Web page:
European Journal of Forest Research

, Volume 135, Issue 2, pp 313–329

Species-specific and generic biomass equations for seedlings and saplings of European tree species

  • Peter Annighöfer
  • Aitor Ameztegui
  • Christian Ammer
  • Philippe Balandier
  • Norbert Bartsch
  • Andreas Bolte
  • Lluís Coll
  • Catherine Collet
  • Jörg Ewald
  • Nico Frischbier
  • Tsegay Gebereyesus
  • Josephine Haase
  • Tobias Hamm
  • Bastian Hirschfelder
  • Franka Huth
  • Gerald Kändler
  • Anja Kahl
  • Heike Kawaletz
  • Christian Kuehne
  • André Lacointe
  • Na Lin
  • Magnus Löf
  • Philippe Malagoli
  • André Marquier
  • Sandra Müller
  • Susanne Promberger
  • Damien Provendier
  • Heinz Röhle
  • Jate Sathornkich
  • Peter Schall
  • Michael Scherer-Lorenzen
  • Jens Schröder
  • Carolin Seele
  • Johannes Weidig
  • Christian Wirth
  • Heino Wolf
  • Jörg Wollmerstädt
  • Martina Mund
OriginalPaper

DOI: 10.1007/s10342-016-0937-z

Cite this article as:
Annighöfer, P., Ameztegui, A., Ammer, C. et al. Eur J Forest Res (2016) 135: 313. doi:10.1007/s10342-016-0937-z

Abstract

Biomass equations are a helpful tool to estimate the tree and stand biomass production and standing stock. Such estimations are of great interest for science but also of great importance for global reports on the carbon cycle and the global climate system. Even though there are various collections and generic meta-analyses available with biomass equations for mature trees, reports on biomass equations for juvenile trees (seedlings and saplings) are mainly missing. Against the background of an increasing amount of reforestation and afforestation projects and forests in young successional stages, such equations are required. In this study we have collected data from various studies on the aboveground woody biomass of 19 common tree species growing in Europe. The aim of this paper was to calculate species-specific biomass equations for the aboveground woody biomass of single trees in dependence of root-collar-diameter (RCD), height (H) and the combination of the two (RCD2 H). Next to calculating species-specific biomass equations for the species available in the dataset, we also calculated generic biomass equations for all broadleaved species and all conifer species. The biomass equations should be a contribution to the pool of published biomass equations, whereas the novelty is here that the equations were exclusively derived for young trees.

Keywords

Juvenile tree biomass Allometric equations Forest regeneration 

Funding information

Funder NameGrant NumberFunding Note
FKZ 3511 84 0200

    Copyright information

    © Springer-Verlag Berlin Heidelberg 2016

    Authors and Affiliations

    • Peter Annighöfer
      • 1
    • Aitor Ameztegui
      • 2
    • Christian Ammer
      • 1
    • Philippe Balandier
      • 3
    • Norbert Bartsch
      • 1
    • Andreas Bolte
      • 4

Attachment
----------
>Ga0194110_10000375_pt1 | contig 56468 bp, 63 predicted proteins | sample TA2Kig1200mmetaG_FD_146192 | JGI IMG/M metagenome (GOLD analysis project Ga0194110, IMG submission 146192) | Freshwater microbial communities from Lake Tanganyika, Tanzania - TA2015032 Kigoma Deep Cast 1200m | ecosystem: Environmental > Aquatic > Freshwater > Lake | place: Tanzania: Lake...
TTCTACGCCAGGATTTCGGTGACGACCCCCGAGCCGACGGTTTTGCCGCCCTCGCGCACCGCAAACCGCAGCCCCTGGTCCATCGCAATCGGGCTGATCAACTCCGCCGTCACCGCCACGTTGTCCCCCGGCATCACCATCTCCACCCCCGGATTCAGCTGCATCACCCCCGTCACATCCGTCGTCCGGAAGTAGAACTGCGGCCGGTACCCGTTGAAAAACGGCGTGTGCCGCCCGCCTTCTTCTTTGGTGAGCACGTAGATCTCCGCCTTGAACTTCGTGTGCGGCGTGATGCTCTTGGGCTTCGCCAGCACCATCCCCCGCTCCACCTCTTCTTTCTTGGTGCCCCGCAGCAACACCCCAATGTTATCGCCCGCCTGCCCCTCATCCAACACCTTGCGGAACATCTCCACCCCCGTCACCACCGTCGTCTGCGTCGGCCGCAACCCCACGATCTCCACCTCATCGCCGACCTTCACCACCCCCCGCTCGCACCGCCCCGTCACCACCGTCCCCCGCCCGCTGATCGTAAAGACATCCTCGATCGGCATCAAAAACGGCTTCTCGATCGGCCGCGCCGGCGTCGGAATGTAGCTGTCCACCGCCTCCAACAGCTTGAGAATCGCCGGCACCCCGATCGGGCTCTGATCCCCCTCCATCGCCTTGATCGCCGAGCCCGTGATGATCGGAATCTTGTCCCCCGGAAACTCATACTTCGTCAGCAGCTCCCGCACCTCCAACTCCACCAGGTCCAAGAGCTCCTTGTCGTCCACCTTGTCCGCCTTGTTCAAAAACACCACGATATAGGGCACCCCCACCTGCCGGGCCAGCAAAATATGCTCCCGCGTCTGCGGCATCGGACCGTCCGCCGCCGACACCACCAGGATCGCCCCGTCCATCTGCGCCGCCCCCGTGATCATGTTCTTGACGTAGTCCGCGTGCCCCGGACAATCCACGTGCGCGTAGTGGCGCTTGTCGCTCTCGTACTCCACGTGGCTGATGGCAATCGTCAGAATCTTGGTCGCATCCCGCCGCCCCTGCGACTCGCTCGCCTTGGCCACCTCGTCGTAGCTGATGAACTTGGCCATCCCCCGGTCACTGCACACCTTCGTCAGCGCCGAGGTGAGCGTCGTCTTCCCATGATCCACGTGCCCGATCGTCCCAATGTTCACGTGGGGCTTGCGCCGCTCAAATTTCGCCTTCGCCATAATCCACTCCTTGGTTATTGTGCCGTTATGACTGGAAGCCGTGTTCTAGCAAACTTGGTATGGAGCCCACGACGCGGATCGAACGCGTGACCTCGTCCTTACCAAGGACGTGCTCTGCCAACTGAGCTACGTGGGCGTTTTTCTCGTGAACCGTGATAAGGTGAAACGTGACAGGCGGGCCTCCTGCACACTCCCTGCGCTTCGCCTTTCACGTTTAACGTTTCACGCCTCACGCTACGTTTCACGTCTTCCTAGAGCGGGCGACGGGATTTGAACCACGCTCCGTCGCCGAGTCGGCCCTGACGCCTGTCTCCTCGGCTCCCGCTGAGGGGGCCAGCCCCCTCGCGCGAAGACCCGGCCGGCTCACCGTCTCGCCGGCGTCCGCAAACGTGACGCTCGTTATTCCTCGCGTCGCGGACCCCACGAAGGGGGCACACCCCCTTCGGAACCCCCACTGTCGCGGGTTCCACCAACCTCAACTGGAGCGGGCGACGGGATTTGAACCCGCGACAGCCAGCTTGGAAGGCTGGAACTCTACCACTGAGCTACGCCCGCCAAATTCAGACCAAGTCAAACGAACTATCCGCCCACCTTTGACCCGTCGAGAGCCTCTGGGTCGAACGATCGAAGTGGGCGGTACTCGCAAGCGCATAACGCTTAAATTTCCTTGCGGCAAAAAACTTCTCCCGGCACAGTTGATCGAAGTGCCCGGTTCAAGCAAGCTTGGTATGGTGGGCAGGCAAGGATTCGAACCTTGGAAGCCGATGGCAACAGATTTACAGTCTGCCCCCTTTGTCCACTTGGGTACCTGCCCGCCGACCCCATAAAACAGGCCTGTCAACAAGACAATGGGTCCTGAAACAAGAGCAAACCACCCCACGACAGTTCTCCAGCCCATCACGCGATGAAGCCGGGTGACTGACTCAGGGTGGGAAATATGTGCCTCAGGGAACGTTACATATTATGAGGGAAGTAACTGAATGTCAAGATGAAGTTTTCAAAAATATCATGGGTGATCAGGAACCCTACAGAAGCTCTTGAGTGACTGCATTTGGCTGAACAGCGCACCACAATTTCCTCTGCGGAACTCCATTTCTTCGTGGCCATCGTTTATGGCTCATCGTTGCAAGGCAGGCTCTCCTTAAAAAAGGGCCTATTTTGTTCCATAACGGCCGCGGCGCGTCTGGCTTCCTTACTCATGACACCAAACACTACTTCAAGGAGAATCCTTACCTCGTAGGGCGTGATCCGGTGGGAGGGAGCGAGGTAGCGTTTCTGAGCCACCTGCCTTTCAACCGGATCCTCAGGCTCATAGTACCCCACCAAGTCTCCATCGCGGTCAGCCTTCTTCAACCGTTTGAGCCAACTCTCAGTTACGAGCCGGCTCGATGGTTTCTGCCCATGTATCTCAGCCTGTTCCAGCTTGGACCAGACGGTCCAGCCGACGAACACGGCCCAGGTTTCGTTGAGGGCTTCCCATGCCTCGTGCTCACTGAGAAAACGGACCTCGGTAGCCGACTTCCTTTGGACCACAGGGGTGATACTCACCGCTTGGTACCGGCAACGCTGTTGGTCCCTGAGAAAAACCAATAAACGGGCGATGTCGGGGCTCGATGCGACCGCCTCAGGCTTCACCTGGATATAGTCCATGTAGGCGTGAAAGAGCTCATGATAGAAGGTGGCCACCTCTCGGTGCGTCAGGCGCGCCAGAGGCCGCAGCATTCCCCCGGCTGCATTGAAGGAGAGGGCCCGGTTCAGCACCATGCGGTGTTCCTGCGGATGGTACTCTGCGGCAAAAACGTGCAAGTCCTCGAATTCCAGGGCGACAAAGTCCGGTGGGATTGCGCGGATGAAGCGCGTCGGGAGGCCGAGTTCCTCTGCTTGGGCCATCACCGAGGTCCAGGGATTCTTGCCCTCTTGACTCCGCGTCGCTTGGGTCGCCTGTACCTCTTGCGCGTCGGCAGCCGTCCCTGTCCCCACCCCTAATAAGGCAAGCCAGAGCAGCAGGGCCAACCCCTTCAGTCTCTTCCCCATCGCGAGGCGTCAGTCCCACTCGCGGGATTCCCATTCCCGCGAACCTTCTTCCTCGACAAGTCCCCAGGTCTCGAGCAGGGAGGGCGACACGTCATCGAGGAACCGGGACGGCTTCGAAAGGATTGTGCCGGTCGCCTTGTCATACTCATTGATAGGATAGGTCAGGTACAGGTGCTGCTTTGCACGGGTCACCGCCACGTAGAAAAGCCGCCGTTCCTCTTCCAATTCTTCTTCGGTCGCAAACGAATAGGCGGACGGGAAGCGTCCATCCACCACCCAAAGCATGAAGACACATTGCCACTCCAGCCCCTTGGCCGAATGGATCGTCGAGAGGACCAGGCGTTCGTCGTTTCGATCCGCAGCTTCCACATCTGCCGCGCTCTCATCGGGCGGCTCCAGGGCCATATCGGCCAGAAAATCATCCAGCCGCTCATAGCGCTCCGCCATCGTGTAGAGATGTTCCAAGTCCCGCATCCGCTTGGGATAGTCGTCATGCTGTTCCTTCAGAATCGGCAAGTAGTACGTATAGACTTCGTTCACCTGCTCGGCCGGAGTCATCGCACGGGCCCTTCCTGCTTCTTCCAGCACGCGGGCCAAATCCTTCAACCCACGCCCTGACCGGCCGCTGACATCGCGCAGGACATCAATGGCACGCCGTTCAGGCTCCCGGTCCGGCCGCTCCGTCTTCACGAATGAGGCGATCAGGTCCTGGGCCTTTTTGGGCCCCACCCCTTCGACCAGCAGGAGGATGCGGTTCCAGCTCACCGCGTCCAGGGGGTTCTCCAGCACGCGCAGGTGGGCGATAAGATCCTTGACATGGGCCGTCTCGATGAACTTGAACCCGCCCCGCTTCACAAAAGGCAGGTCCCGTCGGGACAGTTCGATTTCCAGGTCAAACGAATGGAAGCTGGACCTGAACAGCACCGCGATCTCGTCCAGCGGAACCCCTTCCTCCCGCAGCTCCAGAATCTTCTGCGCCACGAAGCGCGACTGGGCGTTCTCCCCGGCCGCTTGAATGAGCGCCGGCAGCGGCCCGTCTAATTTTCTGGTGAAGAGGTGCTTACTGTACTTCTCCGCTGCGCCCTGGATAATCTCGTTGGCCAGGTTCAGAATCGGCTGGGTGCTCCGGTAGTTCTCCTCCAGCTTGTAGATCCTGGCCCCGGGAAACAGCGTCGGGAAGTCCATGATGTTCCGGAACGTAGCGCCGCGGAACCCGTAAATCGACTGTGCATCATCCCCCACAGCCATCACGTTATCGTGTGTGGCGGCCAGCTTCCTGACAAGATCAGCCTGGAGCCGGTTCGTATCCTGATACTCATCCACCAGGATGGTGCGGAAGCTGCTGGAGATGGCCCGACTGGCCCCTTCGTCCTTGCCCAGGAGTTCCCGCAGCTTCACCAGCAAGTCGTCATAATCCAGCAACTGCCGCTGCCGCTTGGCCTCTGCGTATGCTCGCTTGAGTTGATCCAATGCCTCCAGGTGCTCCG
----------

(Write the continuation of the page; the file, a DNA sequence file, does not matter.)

• Lluís Coll
      • 2
    • Catherine Collet
      • 5
    • Jörg Ewald
      • 6
    • Nico Frischbier
      • 7
    • Tsegay Gebereyesus
      • 1
    • Josephine Haase
      • 8
    • Tobias Hamm
      • 9
    • Bastian Hirschfelder
      • 9
    • Franka Huth
      • 9
    • Gerald Kändler
      • 10
    • Anja Kahl
      • 11
    • Heike Kawaletz
      • 12
    • Christian Kuehne
      • 13
    • André Lacointe
      • 14
    • Na Lin
      • 15
    • Magnus Löf
      • 16
    • Philippe Malagoli
      • 17
    • André Marquier
      • 14
    • Sandra Müller
      • 18
    • Susanne Promberger
      • 19
    • Damien Provendier
      • 20
    • Heinz Röhle
      • 21
    • Jate Sathornkich
      • 22
    • Peter Schall
      • 1
    • Michael Scherer-Lorenzen
      • 18
    • Jens Schröder
      • 23
    • Carolin Seele
      • 11
    • Johannes Weidig
      • 9
    • Christian Wirth
      • 11
    • Heino Wolf
      • 24
    • Jörg Wollmerstädt
      • 9
    • Martina Mund
      • 1
    1. 1.Department of Silviculture and Forest Ecology of the Temperate ZonesUniversity of GöttingenGöttingenGermany
    2. 2.Forest Sciences Centre of Catalonia (CEMFOR-CTFC)SolsonaSpain
    3. 3.IrsteaU.R. Forest Ecosystems (EFNO)Nogent-sur-VernissonFrance
    4. 4.Thünen Institute of Forest EcosystemsEberswaldeGermany
    5. 5.LERFoB, UMR 1092INRA-AgroParisTechChampenouxFrance
    6. 6.Botany and Vegetation ScienceUniversity of Applied Science Weihenstephan-TriesdorfFreisingGermany
    7. 7.Thüringen ForstForestry Research and Competence CentreGothaGermany
    8. 8.Institute of Evolutionary Biology and Environmental StudiesUniversity of ZurichZurichSwitzerland
    9. 9.Institute of Silviculture and Forest ProtectionUniversity of Technology DresdenTharandtGermany
    10. 10.Department for Biometry and InformaticsFVA Baden-WürttembergFreiburgGermany
    11. 11.Systematic Botany and Functional BiodiversityUniversity of LeipzigLeipzigGermany
    12. 12.DBU Naturerbe GmbHOsnabrückGermany
    13. 13.School of Forest ResourcesUniversity of MaineOronoUSA
    14. 14.UMR547 PIAFINRAClermont-FerrandFrance
    15. 15.Research Institute of Tropical ForestryChinese Academy of ForestryGuangzhouChina
    16. 16.Southern Swedish Forest Research CentreSwedish University of Agricultural ScienceAlnarpSweden
    17. 17.UMR547 PIAFClermont University, University Blaise PascalClermont-FerrandFrance
    18. 18.Faculty of Biology, GeobotanyUniversity of FreiburgFreiburgGermany
    19. 19.Bavarian State Institute of ForestryFreisingGermany
    20. 20.Plante and CitéAngers Cedex 1France
    21. 21.Institute for Forest Growth and BiometricsTechnical University DresdenTharandtGermany
    22. 22.Department of Horticulture, Faculty of AgricultureKasetsart UniversityBangkokThailand
    23. 23.Faculty of Forest and EnvironmentEberswalde University for Sustainable DevelopmentEberswaldeGermany
    24. 24.Department for Forest Genetics and Forest Tree BreedingStaatsbetrieb SachsenforstPirnaGermany

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